Tiffiany Moore:

5 Nutrition Tips for Athletes

By Ian Douglass

 

Dan Severn

Although she had neither an academic background in fitness, nor an applied background of serious training in the gym, Tiffiany Moore made a spur-of-the-moment decision to participate in a figure competition, and it ultimately changed her professional life. After learning the ins and outs of fitness and nutrition, Tiffiany placed respectfully in her competition, and has gone on to turn her passion for fitness into her profession.
 
Today, Tiffiany is a certified personal trainer, and she interacts with clients both in person, and through her website at www.TrainerTiff.com, providing them with advice on proper diet and exercise. In the event that athletes happen to ask Trainer Tiff questions about how to select foods to best prepare themselves for battle, here are the five things she is most likely to tell them.
 
1. Avoid refined carbohydrates
 
Since carbohydrates are the form of food most readily converted into energy by your body, any type of carbohydrate is fine, right? Not so fast. If you want to avoid an energy crash during your workout, Tiffiany urges you to avoid the refined carbohydrates that will give you quick energy, but will make you pay a price for it later.
 
“Candy, cakes, cookies and other junk food, but also white bread, pastas, crackers; they cause an insulin spike,” Tiffiany explained. “When your body is losing* more insulin, it creates an environment where your body is prone to store more fat. Avoiding these foods will keep your blood glucose level even and cause you not to store fat.”
 
2. Consume complex carbohydrates
 
 
So, since you can’t eat refined carbohydrates, you’re probably wondering what you should be eating instead. According to Tiffiany, the answer is found in complex carbohydrates. Yes, they will be stored in your system as fat if you consume them late at night, but during the day, they make for an ideal energy source.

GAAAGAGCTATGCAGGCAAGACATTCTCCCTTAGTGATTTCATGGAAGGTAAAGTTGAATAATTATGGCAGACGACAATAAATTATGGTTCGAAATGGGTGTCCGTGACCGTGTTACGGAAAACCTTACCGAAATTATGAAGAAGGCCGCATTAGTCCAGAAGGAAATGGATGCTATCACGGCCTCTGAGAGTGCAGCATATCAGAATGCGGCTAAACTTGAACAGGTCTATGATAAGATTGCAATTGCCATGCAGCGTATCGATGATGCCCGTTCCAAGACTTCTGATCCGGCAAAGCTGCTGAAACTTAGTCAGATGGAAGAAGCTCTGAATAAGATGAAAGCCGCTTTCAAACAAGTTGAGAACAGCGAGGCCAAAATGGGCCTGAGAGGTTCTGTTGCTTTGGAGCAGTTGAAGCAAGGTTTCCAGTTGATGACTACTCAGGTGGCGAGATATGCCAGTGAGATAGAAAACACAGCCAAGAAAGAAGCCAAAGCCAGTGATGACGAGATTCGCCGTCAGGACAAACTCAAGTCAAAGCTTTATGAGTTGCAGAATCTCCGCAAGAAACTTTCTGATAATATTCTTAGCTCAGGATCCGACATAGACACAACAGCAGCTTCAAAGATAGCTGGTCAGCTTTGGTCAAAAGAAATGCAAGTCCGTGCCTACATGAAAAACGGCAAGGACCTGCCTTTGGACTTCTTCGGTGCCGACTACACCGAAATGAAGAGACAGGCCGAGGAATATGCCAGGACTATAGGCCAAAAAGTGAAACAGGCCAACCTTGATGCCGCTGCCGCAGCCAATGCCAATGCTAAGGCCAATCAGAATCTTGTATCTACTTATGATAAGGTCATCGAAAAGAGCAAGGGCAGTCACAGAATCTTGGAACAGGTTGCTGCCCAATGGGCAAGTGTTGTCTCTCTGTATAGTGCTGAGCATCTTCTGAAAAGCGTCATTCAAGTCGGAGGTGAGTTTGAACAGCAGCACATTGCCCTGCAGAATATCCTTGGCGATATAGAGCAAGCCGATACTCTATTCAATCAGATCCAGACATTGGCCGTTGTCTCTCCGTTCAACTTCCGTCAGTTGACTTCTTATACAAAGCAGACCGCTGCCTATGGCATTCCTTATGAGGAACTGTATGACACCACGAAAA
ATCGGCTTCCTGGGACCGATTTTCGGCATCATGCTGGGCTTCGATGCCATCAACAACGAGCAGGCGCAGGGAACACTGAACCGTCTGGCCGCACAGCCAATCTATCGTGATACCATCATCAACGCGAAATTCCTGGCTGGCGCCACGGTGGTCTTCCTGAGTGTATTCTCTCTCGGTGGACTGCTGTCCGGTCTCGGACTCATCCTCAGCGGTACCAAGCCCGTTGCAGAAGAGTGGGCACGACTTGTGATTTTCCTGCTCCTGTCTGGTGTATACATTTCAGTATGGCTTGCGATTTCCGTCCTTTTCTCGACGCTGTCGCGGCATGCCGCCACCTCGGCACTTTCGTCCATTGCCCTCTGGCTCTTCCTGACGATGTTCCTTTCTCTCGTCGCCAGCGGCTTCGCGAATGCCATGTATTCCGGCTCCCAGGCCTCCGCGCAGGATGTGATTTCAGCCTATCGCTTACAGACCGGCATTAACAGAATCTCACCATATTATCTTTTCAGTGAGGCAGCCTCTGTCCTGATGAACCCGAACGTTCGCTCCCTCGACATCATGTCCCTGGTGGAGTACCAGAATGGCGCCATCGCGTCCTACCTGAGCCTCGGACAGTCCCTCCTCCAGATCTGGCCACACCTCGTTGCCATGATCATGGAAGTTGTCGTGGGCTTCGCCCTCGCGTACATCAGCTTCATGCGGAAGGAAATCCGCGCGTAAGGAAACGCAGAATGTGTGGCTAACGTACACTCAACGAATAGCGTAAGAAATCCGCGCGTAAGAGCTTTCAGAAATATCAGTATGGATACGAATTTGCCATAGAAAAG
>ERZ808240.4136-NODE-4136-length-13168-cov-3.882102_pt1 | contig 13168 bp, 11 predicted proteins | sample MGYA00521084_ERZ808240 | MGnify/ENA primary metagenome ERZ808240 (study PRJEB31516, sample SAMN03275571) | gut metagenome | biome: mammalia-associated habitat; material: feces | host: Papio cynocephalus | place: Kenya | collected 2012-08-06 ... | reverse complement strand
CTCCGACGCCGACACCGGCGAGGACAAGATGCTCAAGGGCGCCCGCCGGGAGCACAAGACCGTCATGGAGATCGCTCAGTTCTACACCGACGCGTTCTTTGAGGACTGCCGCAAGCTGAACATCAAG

“Whole grains, brown rice, sweet potatoes; these sorts of things break down in the body more slowly.” Tiffany said. “Because they break down slowly, this prevents an insulin spike and gives you sustained energy throughout the day. They’re also high in fiber, which helps you to stay fuller longer.” 
 
3. Increase water intake
 
 
There are plenty of drink options that are marketed toward athletes in various stages of training, including energy drinks prior to training and sports drinks after training is in progress. However, for Tiffiany, there is no substitute for ordinary water, and to be on the safe side, you should be drinking lots of it.
 
“You want to make sure you’re replacing the water you lose while you exercise to avoid dehydration,” Tiffiany pointed out. “Water helps your body to flush out toxins and update your nutrient content by spreading the nutrients throughout your body. Also, dehydrated bodies tend to hold on to water, which results in water retention, so drinking more water helps to prevent water retention as well.”
 
4. Increase protein
 
 
Working out is a key first step to achieving an elite level of fitness, but unless those workouts are followed up with some kind of protein consumption, some of the potential strength and performance gains will go right down the drain. And, if you have to ask Tiffiany whether or not you’re getting enough protein, that means you’re probably not.
 

“My clients want to lose fat and tone up, and they have problems gaining muscle, and then they tell me they’re only having 20 grams of protein every day, and that’s just not enough,” Tiffiany explained. “There are a lot of different opinions on the exact amounts of protein you should eat. The American College of Sports Medicine recommends 1.6 grams of protein per kilogram of bodyweight for strength athletes and 1.2 grams per kilogram of bodyweight for endurance athletes. Some bodybuilders go a gram per pound of bodyweight. But the whole idea is that you want to increase your protein, because most people simply don’t get enough.”

 
5. Eat continuously throughout the day
 
 
Eating meals throughout the day may sound like a surefire recipe for obesity, but Tiffiany is quick to point out that eating more than the three traditional meals doesn’t necessarily mean you are eating a lot of food. In fact, if you are smart about it, eating throughout the day can actually go a long way toward keeping you satisfied while simultaneously reducing the amount of fat your body is storing.
 
“You need to make sure you’re getting an appropriate amount of calories without gorging yourself during one meal,” Tiffiany said. “This will also help you to better gauge whether or not you’re getting your carbohydrates in and your protein in. In between meals, your blood glucose levels can drop drastically low, and your body is also more prone to store fat. Eating throughout the day will help you to avoid that.”
 
 
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The Meijer State Games of Michigan is a multi-sport, Olympic-style event(s) that welcome athletes regardless of age or ability level. The Games embody the values of participation, sportsmanship and healthy living.
 
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